Criteria for Quality Subtitling
THE PURPOSE OF SUBTITLING
Subtitles must reproduce the intent of an original work that would otherwise be inaccessible or incomprehensible to a given audience.
THE ELEMENTS OF SUBTITLING
Subtitles are defined as lines of text reproducing language content in screen media.
The process of subtitling involves controlling three key elements:
The cueing of subtitles must follow the speech rhythm, taking cuts and sound bridges into consideration. Dialogue becomes incomprehensible if a subtitle enters at the wrong time.
The amount of text in a subtitle must be consistent with the viewers' reading speed. Achieving this usually requires compressing the dialogue; if the amount of text in the subtitle is too great in comparison with its exposure time on the screen, the audience won't have time to read it.
The translation must reproduce the message conveyed in the original work. Errors in translation or language will distract the viewer.
The subtitle's cueing, brevity, and content are factors that help to convey the intent of the original work. If any of these elements are inadequate, viewer perception will be impeded, and this may cause the audience to discontinue their viewing.
A lot of work has gone into all the aspects of any production. Subtitling alters the original, and consequently, certain rules must be observed in order to ensure that the subtitles blend in with the original work. High-quality subtitling enhances the overall experience for the target audience.
Time and Space
The viewer must be given enough time to take in both image, sound and subtitle.
Subtitles should be cued to match the dialogue, and adjusted according to the cuts. Sometimes it is best to cue in the subtitle at the cut instead of waiting for the corresponding dialogue. The subtitle should preferably be cued out at the cut. A subtitle may only linger after a cut if this is within the same scene, and must be cued out if a cut occurs from one scene to another.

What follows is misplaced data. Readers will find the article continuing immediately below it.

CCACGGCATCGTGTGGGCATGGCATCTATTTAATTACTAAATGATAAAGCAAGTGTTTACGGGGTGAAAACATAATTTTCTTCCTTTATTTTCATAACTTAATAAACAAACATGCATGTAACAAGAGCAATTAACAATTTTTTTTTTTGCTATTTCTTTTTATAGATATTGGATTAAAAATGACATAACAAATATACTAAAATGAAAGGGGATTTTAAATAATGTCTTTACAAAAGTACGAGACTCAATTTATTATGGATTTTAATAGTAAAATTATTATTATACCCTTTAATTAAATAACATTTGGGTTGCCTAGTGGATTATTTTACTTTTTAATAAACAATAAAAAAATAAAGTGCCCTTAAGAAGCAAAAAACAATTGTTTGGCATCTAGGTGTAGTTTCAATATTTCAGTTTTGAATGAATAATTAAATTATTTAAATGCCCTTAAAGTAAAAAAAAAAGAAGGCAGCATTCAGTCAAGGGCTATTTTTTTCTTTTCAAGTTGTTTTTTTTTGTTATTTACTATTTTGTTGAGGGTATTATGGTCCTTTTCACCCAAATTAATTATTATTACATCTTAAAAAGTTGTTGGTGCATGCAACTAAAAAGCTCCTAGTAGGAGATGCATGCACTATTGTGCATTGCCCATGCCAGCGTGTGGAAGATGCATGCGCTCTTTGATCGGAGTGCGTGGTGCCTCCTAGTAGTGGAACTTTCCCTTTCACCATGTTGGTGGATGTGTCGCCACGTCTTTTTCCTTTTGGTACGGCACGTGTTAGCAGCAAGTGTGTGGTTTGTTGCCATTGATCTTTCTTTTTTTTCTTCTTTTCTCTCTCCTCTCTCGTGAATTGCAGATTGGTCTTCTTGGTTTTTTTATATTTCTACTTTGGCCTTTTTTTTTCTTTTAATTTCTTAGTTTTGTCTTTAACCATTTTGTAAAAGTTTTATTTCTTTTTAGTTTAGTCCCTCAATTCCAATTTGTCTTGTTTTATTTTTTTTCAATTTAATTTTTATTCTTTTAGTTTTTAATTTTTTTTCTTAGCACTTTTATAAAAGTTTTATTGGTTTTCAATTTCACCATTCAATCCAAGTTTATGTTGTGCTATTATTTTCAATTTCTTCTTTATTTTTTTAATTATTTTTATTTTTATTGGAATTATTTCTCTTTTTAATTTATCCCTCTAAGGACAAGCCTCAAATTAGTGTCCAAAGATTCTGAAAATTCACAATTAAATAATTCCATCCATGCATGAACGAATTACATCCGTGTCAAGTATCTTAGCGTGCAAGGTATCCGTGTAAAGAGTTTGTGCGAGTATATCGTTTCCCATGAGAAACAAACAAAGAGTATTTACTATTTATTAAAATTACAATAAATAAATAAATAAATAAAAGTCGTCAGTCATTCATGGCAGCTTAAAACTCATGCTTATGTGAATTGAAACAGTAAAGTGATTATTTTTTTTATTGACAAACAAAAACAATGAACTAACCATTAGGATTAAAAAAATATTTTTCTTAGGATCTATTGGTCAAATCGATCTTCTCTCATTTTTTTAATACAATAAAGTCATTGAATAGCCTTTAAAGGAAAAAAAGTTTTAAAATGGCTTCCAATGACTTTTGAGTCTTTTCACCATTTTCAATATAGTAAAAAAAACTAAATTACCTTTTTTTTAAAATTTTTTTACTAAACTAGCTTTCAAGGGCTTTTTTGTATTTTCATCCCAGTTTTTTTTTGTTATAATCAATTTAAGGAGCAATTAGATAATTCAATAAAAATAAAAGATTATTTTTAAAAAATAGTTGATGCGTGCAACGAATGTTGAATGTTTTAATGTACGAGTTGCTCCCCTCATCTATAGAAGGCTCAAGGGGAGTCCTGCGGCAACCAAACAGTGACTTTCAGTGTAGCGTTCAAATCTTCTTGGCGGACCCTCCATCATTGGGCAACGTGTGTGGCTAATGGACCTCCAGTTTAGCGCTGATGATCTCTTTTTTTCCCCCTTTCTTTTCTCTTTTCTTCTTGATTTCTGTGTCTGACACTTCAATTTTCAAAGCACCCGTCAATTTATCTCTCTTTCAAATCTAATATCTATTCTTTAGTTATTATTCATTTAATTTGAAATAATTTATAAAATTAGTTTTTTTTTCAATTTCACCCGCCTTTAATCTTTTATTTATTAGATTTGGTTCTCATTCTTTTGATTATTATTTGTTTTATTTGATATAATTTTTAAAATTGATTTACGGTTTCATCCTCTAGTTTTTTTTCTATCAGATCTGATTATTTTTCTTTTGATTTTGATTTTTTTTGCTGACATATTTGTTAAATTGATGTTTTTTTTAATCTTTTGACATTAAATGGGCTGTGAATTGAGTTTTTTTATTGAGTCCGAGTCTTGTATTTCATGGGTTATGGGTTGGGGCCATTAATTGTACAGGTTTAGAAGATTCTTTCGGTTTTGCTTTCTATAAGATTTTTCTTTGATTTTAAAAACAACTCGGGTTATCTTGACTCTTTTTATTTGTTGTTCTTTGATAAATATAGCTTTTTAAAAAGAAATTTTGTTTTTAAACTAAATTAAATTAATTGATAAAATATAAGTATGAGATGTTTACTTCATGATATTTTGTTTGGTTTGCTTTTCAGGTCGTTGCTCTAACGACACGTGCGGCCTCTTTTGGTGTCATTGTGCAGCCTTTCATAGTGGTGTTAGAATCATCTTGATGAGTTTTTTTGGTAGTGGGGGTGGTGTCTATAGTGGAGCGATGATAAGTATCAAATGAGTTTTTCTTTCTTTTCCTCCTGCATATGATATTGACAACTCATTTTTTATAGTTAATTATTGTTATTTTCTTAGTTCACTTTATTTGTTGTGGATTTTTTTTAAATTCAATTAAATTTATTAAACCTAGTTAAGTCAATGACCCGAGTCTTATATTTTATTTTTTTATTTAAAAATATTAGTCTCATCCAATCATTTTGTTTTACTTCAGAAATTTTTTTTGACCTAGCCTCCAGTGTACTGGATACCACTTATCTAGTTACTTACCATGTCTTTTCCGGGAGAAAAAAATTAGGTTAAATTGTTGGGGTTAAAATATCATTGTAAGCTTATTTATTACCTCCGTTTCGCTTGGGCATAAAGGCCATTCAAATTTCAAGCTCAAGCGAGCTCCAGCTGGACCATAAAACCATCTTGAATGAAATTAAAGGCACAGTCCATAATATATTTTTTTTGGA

Consecutive subtitles must be cued using a fixed interval, which can be set to 2, 3, or 4 frames and must be consistent throughout the entire translation. The fixed frames interval must be used if the pause between two subtitles is less than one second, unless several cuts occur during this time.
Context, language, audio and visual editing each have a bearing on the amount of text one subtitle may contain. A subtitle of two full lines requires a duration of approximately 6 seconds, while a subtitle of one full line requires approximately 3 seconds (i.e. 12 characters per second). Subtitles with a duration of less than one and a half seconds should be avoided.
Each subtitle should be semantically self-contained.
Idiomatic phrases and expressions should always be used. The subtitle content should not contradict the dialogue or image (e.g. body language). Replacing the names of people or places with the names of other people or places should be avoided; such names should be explained or, if necessary, translated.
The style of the target language must be equivalent to the style of the source language. Converted measurements and numbers must be rounded to an equivalent degree of precision.
National subtitling standards for punctuation, italics, text alignment, continuation and dialogue indicators must always be followed.
Click for criteria in Word
The criteria have so far been ratified by the following audio-visual translation unions:
TF section 108, Sweden